Presentations and seminars become all too familiar in the business world. Jim Speaker is there with the overhead projector and PowerPoint slides-each with four of five points. Hours later the seminar is over. Seminars are informative but can be deadly. Just give me the handout and I’ll read it at home! It takes a dynamic and charismatic presenter to step out from behind the lectern and shake up and motivate their audience.
Facts touch or mind, but it is the power that comes from stories that touch hearts. Everybody loves a story. Stories give us insight life and human nature. They can make us laugh and they can make us cry. Storytelling will go beyond the bullet points and will make a memorable impression on the heart that can change a life.
As a speaker, you can use stories to give your presentation the impact that you desire to:
• Tell inspirational stories to persuade, motivate or entertain. Use stories to illustrate the point you want to make. Try to find stories that are relevant to the audience. For example, for software engineers, tell a story about the young engineer who started a company in his garage and how Microsoft changed the world.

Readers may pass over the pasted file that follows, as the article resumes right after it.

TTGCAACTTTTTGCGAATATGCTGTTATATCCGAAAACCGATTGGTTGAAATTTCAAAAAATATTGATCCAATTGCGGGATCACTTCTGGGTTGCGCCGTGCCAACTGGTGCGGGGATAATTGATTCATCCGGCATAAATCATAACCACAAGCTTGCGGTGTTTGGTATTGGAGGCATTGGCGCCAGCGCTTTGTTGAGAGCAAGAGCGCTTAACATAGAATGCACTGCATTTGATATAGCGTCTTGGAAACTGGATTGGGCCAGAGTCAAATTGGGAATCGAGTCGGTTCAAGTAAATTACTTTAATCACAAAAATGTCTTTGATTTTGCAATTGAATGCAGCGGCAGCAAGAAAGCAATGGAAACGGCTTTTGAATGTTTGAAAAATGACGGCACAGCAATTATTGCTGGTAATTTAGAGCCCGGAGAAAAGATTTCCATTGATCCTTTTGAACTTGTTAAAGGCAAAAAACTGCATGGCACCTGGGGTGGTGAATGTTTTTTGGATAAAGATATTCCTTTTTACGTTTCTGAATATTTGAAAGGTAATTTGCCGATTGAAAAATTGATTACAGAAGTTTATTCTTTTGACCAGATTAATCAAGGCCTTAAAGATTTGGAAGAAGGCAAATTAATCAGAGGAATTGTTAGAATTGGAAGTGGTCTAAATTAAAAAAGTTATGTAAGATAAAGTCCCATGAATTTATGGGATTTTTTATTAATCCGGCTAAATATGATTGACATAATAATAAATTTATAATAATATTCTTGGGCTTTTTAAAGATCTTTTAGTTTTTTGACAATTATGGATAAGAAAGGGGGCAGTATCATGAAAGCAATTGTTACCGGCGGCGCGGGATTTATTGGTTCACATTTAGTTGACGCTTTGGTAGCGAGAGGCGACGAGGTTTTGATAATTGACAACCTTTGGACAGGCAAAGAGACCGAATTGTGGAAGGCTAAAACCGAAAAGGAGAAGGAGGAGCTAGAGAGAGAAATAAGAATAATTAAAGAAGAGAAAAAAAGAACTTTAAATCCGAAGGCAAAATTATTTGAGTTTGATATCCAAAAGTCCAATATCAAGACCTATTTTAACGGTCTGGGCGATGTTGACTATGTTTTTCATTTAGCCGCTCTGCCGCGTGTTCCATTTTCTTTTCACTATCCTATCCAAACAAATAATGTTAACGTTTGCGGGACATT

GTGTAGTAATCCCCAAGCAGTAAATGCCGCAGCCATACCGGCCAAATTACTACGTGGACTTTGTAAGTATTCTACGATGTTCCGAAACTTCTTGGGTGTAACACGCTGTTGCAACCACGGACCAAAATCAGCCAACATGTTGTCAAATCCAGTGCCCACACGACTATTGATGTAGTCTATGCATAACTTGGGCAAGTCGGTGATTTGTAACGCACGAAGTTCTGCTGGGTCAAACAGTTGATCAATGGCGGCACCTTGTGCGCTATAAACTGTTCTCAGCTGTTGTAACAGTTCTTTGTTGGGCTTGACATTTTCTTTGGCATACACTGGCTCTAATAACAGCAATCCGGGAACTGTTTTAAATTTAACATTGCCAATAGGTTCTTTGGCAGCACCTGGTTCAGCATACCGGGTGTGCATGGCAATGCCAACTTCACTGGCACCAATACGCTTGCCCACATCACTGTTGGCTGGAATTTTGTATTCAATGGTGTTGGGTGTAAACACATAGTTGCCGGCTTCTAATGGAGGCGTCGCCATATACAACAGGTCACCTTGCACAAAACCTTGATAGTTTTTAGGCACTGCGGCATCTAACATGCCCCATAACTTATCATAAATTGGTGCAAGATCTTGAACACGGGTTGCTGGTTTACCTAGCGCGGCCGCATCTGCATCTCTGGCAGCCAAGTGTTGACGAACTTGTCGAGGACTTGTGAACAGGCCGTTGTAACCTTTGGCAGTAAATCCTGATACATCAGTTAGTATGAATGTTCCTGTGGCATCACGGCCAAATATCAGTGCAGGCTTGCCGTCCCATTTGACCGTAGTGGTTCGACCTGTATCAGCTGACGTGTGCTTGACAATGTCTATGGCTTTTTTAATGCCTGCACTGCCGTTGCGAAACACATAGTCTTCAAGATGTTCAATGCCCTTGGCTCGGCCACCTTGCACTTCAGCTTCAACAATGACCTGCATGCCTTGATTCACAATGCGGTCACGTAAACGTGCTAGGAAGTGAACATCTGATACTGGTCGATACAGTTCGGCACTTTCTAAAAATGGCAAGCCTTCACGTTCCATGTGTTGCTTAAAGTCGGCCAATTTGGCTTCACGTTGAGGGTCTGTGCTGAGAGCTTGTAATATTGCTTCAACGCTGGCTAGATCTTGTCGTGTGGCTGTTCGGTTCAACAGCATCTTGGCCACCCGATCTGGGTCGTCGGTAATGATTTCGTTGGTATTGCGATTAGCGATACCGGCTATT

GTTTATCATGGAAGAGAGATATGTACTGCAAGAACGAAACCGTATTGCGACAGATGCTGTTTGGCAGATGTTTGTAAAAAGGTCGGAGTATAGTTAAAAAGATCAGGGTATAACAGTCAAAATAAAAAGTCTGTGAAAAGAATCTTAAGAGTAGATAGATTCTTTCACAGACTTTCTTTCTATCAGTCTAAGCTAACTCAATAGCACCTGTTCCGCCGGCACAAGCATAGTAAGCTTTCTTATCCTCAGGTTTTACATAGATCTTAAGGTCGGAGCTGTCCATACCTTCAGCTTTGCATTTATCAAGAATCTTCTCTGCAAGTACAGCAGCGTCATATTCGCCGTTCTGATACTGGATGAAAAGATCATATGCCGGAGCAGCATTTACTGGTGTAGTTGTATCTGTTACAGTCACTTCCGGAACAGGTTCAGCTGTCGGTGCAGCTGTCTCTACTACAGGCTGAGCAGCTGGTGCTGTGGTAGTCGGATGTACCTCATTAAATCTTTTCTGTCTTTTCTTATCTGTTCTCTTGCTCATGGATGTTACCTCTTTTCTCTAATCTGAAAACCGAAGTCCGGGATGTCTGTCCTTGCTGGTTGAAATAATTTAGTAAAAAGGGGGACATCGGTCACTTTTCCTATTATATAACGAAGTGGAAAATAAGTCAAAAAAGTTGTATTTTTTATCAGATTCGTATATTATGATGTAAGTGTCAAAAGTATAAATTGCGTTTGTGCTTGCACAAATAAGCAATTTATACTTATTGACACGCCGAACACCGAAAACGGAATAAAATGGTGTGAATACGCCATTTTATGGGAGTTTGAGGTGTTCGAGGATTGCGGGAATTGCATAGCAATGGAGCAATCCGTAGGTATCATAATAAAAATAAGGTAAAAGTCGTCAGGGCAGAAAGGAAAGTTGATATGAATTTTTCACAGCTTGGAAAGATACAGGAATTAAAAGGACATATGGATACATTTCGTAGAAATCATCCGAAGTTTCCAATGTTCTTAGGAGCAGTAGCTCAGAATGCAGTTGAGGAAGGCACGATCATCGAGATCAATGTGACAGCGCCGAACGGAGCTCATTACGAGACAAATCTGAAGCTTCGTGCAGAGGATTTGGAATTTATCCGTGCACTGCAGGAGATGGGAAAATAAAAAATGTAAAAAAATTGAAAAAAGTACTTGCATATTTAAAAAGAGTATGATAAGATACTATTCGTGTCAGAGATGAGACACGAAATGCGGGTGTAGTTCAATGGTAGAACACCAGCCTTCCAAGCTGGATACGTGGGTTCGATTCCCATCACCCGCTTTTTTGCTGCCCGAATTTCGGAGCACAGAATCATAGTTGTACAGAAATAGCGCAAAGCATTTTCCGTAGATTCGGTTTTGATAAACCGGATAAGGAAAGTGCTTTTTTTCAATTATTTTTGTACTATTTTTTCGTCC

• Tell a story from your own experience. Make a habit of keeping a story journal and record your day’s experiences. You will have a rich supply of unique experiences to draw from to illustrate your point.
• Use gestures and acting techniques to bring your story to life. Don’t just tell your audience about a difficult client; get up and show them. Actions have a greater impact on the point you are making.
• Use description and dialogue. Take your audience into the story by using description and dialogue. Help them visualize and feel that they are part of the experience.
• Practice your story until it’s natural. Use the pacing and rhythm to communicate your message to your audience. Listen to a tape recording of yourself. Check how you have varied the tone of your voice and your speed to create the biggest impact in your story.
Remember it’s not about you; it’s about your audience. You have a great story and an important message to convey. By concentrating on your audience, you will become more confident and relaxed. This will result in your audience feeling comfortable and more receptive to your message.